France has introduced curfews in major cities and other European nations are closing schools, bars and restaurants and cancelling operations as authorities battle a second wave of Covid-19 at the onset of winter.
French President Emmanuel Macron announced that people must stay indoors from 9pm to 6am in Paris and eight other cities.
The curfew will come into effect from Saturday and last for at least four weeks, Macron said in a televised interview. A state of emergency has also been declared.
A further 22,951 infections were confirmed on Wednesday.
A partial lockdown comes into force in the Netherlands at 11pm local time and cafes and restaurants are closing.
Spain's north-eastern region of Catalonia said that bars and restaurants will close for 15 days from Thursday.
European infections have been running at an average of almost 100,000 a day - about a third of the global total.
The United Kingdom, France, Russia and Spain accounted for more than half of Europe's new cases in the week to 11 October, according to the World Health Organisation.
Europe has by a wide margin overtaken the United States, where more than 51,000 Covid-19 infections are reported on average every day. While 22 states have so far in October set records for increases in new cases, deaths are trending downward and have averaged 700 a day over the last week.
Most European governments eased lockdowns over the summer to start reviving economies already battered by the pandemic's first wave.
But the return of normal activity - from packed restaurants to new university terms - fuelled a sharp spike in cases all over the continent.
Bars and pubs were among the first to shut or face earlier closing in the new lockdowns, but now the surging infection rates are also testing governments' resolve to keep schools and non-Covid-19 medical care going.
The Czech Republic, with Europe's worst rate per capita, has shifted schools to distance learning and plans to call up thousands of medical students. Hospitals are cutting non-urgent medical procedures to free up beds.
"Sometimes we are at the edge of crying," said Lenka Krejcova, a head nurse at Slany hospital near Prague, as builders hurried to turn a general ward into a Covid-19 department.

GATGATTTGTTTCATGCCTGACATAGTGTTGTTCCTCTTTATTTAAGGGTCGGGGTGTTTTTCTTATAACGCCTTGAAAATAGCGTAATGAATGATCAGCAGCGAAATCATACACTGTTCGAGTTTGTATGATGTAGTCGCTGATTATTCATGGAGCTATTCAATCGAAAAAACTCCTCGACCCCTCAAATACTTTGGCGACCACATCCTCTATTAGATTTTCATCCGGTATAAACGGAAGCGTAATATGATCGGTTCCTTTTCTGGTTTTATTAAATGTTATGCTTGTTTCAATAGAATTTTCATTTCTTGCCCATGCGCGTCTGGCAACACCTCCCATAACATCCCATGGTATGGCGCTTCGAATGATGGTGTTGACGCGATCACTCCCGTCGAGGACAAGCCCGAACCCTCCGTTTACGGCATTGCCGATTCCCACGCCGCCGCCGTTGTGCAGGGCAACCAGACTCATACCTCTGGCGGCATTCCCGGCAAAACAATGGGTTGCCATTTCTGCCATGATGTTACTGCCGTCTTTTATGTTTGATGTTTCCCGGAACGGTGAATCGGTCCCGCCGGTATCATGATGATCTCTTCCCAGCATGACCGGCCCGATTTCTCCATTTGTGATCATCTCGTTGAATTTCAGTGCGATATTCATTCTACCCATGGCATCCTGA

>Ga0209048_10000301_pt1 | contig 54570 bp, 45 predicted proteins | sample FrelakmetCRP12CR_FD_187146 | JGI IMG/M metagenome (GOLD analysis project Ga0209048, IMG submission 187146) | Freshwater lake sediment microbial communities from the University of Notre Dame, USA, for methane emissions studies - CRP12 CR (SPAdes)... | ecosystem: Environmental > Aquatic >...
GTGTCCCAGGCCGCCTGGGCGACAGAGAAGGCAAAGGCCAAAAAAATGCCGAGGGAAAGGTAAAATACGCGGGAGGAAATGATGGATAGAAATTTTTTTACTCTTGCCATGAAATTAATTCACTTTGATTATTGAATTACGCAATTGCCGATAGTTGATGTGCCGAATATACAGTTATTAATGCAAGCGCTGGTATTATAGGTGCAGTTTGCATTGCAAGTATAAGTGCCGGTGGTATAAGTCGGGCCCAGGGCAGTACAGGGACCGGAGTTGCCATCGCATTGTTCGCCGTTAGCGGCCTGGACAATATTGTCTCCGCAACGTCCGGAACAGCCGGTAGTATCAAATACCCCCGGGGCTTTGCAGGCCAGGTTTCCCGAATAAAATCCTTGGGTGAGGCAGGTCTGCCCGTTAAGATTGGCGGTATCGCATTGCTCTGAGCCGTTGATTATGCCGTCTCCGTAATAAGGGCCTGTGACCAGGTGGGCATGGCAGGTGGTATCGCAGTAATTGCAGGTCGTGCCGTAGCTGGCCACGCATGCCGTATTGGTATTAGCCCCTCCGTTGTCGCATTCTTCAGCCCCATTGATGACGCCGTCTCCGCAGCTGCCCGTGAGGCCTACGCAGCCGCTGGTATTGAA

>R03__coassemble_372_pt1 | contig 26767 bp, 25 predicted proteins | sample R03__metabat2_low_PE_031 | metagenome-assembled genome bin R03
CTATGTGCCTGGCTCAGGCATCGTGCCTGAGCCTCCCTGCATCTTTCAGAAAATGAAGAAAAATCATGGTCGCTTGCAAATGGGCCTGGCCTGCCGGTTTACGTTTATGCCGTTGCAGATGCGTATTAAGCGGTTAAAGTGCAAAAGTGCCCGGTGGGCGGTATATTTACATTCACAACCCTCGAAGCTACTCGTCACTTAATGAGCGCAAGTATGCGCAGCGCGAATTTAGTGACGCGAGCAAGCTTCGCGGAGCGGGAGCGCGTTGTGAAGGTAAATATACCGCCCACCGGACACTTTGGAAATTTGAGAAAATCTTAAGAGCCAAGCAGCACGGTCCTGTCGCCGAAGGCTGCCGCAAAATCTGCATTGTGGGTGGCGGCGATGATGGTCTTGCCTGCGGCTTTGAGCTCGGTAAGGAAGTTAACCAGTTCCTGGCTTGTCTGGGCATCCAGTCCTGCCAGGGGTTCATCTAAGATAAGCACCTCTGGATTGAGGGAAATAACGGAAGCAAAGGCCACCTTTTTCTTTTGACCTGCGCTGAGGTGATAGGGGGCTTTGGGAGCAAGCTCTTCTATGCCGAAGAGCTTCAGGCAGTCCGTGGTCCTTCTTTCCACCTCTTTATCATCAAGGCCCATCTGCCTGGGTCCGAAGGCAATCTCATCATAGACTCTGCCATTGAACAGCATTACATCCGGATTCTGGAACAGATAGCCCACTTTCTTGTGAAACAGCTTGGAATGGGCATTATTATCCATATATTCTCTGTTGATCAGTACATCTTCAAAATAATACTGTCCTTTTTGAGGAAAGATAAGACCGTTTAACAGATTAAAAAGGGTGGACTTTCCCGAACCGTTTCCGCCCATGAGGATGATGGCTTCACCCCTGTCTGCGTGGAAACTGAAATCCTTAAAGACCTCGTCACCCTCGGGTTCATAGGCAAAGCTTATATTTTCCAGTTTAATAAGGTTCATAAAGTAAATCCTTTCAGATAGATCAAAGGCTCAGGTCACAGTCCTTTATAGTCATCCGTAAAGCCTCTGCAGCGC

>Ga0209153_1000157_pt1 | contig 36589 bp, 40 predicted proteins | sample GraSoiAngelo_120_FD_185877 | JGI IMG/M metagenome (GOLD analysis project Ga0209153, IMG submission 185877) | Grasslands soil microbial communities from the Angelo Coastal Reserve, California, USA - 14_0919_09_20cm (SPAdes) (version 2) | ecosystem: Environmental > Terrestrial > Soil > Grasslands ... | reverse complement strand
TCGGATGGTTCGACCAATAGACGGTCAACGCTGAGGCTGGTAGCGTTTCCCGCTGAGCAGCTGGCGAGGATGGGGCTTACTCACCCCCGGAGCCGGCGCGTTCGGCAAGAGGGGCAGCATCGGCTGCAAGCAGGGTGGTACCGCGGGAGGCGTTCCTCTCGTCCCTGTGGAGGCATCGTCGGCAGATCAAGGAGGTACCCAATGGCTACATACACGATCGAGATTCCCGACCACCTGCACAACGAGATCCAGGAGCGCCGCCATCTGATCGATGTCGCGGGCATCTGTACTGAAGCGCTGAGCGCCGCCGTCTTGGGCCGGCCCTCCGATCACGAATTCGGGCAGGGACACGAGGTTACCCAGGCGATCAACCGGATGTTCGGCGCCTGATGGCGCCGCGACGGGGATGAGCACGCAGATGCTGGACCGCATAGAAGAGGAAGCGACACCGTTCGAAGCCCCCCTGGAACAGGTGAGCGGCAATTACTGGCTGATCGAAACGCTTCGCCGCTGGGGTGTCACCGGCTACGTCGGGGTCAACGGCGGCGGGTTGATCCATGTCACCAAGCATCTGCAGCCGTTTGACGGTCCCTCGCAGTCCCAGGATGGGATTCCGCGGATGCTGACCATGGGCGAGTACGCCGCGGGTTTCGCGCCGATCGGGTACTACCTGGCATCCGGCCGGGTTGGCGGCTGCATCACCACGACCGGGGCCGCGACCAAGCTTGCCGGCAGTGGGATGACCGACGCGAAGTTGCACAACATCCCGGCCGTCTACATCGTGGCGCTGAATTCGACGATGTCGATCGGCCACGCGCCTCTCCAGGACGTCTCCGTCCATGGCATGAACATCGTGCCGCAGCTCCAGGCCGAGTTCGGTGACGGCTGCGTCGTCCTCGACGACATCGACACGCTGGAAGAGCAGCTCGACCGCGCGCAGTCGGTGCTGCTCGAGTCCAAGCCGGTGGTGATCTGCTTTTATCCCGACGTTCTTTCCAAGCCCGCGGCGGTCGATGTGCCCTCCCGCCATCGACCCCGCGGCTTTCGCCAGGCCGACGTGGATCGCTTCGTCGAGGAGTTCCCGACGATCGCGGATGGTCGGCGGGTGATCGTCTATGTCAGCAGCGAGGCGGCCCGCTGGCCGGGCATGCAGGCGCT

Poland is ramping up training for nurses and considering creating military field hospitals, Moscow is to move many students to online learning, and Northern Ireland is closing schools for two weeks and restaurants for four.
"I don't have any good information. We are on the brink of disaster," said immunologist Pawel Grzesiowski in Poland, which reported a record 6,526 infections and 116 deaths on Wednesday.
Major European economies such as Germany, England and France have so far resisted pressure to close schools, but in Germany, politicians are debating whether to extend the Christmas-New Year school break to reduce contagion. The Netherlands' return to partial lockdown has not included shutting schools.
In Lisbon, football fans were unsurprised after Portugal captain Cristiano Ronaldo tested positive, saying it simply showed everyone was at risk of getting infected - and famous athletes were no exception.
Even Pope Francis was subject to new coronavirus rules, staying at a safe distance from well-wishers at his weekly audience on Wednesday.
British Prime Minister Boris Johnson faces opposition calls for another national lockdown in England, but has so far resisted. Hospital admissions, however, are climbing and field hospitals constructed in the spring are once more being readied.
In Belgium, with Europe's second worst infection rate per capita, hospitals must now reserve a quarter of their beds for Covid-19 patients.
- Reuters / BBC